7 Reasons To Rethink Using Free Online Tools
For a small business just starting out, free tools for running a company—for bookkeeping, word processing, file storage, contact management—can make a world of difference. Such tools can help you keep the cash you need to get through the tight spots every new business has. But free tools are often worth exactly what you pay for them. Here are seven things to consider before downloading.
1. Free tools often lack important features.
Getting tools to do what you want isn’t always as easy as it seems. Matthew Jones, co-founder of Shizzle Dizzle Magic, found that Google Docs didn’t quite do the same thing as Microsoft Office. “One of the first things I tried was Google Docs. We have a lot of forms and contracts that we use for each customer. I wanted to put them in the cloud so I could use them from any computer and eventually ditch Microsoft Office. Unfortunately, it became a nightmare. A lot of the formatting was lost and it was darn near impossible to get it back. Also, I couldn't make the forms do a lot of the things I wanted them to do.”
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2. You can outgrow free tools surprisingly quickly.
Edward Hechter’s company, Party Pail, soon outpaced the capacity of the free tools the firm had used at its founding. “The capabilities of the "free" e-mail were so limited that they cost us money, and made things difficult for us to manage our customer care team as we grew from 2 people to 20+. Things like spam control, the ability to provide customers with automatic responses and receipt confirmation, the ability for multiple people in a customer care organization to share an e-mail account were solved by using an inexpensive "cloud" service for e-mail.”
3. That free tool can suddenly grow a price tag.
Marjorie Asturias, who runs Blue Volcano Media, has been using the Outright bookkeeping system for free but recently learned that the service will soon have a monthly fee. “I’ve been using Outright for about 3 years, and have been impressed with the simple yet powerful bookkeeping functions. It was perfect when I was a solo entrepreneur, with a clean, user-friendly interface and stable and secure database. I worry that as my business grows and theirs does as well, they won’t be able to handle all the problems, resulting in a bad bookkeeping experience for entrepreneurs who rely so heavily on them. They’ve fixed some of the transition problems, but I continue to monitor my books carefully.”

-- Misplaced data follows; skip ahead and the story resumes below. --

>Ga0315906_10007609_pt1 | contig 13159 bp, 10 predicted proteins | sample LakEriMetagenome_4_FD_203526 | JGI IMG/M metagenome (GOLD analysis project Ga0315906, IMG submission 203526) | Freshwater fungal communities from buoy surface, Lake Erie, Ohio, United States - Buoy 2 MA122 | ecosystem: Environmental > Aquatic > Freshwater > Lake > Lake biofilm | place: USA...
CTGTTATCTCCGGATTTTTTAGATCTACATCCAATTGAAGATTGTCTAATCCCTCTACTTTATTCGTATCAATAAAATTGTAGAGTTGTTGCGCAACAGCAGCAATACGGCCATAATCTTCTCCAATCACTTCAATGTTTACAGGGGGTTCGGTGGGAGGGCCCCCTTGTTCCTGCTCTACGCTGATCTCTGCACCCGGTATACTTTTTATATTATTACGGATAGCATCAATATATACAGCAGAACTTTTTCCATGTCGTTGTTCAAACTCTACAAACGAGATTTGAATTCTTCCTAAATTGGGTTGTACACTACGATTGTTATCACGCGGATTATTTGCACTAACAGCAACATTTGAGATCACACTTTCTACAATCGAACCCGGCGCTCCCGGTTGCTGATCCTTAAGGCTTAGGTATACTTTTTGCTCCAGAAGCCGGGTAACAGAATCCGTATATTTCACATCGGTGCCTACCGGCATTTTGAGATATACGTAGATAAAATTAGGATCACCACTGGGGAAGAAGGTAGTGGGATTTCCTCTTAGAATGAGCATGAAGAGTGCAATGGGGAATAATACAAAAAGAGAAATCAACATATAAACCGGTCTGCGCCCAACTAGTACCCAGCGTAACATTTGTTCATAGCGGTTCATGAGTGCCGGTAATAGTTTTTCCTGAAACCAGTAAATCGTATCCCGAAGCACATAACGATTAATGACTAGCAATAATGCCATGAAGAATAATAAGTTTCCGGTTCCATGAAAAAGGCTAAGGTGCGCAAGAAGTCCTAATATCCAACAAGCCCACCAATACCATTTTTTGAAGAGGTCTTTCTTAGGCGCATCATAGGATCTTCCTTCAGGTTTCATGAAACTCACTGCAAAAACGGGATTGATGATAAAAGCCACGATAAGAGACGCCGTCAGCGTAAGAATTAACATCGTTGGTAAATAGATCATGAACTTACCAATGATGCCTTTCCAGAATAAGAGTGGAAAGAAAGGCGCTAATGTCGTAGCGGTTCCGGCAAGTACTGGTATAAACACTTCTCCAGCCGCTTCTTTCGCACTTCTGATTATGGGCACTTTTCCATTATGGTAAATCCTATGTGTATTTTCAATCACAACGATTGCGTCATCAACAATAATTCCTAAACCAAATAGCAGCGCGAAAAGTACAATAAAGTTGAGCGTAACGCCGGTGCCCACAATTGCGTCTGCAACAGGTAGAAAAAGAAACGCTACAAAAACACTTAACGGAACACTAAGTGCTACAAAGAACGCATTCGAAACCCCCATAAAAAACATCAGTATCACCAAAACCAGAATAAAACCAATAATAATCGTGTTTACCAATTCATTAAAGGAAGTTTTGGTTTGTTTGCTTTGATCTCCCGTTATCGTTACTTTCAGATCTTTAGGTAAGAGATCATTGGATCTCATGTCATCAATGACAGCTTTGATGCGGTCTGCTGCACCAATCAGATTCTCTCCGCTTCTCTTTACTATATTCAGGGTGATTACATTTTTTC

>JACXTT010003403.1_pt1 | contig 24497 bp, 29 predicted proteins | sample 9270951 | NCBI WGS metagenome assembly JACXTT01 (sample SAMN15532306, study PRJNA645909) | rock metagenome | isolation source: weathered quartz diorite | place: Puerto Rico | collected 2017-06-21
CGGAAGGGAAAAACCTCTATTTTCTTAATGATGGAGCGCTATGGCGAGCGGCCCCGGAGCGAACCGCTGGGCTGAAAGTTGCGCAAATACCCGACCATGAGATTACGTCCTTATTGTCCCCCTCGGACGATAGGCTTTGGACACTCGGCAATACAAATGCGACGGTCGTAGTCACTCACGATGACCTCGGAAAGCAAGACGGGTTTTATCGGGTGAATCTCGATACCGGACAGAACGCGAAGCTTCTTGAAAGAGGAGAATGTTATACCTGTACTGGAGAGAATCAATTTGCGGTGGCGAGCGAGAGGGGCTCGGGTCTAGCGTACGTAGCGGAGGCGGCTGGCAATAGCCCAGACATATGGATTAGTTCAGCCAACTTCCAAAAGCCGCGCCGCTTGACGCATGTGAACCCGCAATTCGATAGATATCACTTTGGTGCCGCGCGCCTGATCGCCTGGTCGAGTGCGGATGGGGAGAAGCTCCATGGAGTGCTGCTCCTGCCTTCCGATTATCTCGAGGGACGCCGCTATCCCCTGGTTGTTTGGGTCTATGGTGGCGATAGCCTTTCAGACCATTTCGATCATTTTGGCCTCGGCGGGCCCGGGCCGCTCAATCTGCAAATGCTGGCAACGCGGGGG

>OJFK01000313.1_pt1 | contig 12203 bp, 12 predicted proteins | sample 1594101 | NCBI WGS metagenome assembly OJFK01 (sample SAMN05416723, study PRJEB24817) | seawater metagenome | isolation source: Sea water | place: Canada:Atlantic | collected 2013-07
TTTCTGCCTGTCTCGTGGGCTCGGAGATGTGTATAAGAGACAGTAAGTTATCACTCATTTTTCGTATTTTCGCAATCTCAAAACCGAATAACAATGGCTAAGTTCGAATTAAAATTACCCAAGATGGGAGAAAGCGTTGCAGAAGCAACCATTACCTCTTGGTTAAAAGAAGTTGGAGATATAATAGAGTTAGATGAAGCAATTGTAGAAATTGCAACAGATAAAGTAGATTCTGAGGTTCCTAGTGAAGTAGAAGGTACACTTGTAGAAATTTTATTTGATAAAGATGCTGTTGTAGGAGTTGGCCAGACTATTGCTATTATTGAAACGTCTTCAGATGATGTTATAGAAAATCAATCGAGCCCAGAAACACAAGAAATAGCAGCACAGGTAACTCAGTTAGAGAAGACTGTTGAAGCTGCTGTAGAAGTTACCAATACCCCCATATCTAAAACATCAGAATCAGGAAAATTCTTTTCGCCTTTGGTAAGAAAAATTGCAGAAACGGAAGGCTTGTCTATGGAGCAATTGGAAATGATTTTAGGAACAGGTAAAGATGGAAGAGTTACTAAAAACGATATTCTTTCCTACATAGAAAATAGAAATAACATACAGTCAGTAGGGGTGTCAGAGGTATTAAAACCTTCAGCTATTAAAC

4. You may not be able to easily upgrade when you need new features.
Bookkeeper Katrina Harrell found that her tools weren’t working in all situations, and she needed a new solution. “I use ZohoAssist to remote access my clients' laptops to perform bookkeeping services for them and it works great, except for my Mac clients—I have recently noticed a terrible lag time of 5 seconds! After about two weeks of this I reluctantly moved to a paid remote access program called join.me, and it's much better.
5. Free tools aren't always compatible with the paid tools your vendors, customers, and employees use.
Lawyer Todd Gallinger learned the hard way that compatibility can be key. “When we initially hired our two part-time employees, I purchased two very inexpensive desktops which came preloaded with Ubuntu, a free version of Unix. I had worked with Ubuntu before, and knew for the basic tasks online and in word processing, it is very easy to use. However, no one but me in the office could figure it out. We eventually abandoned the computers and free software. I set up Microsoft Windows XP and MS Office on the computers. Though they run slow, people now know how to use them.”
6. Free tools often do not include customer support.
Angela Nielsen has faced exactly that problem more than once. “The biggest problem our company has faced using free services, is the lack of prompt support. Most free services we have tried only offer support forums or the like, and when we have had a problem, we had nobody to call. Our solution was to be very careful when choosing any type of free service or product. If there isn't same day support offered, then we tend to purchase support plans, or upgrade to a paid service so we can get the support when we need it.”
7. It’s not always easy to get access to the free tools you want to use.
Sonny Ahuja uses free tools, but has had difficulty training his clients on them. “I am a social media coach and visit my clients often to train their employees on how they can use Twitter, Facebook, etc. effectively to increase their business. I used TweetDeck for these applications but soon realized that working between several different computers, I will have to choose another option as Tweetdeck has to be downloaded first on to any computer before it can be used. So now I use and train people on Hootsuite which you can log in to from any browser or computer with a login and password and it doesn’t matter if it’s your own computer or a client’s computer that you are using. It made my life a lot easier!”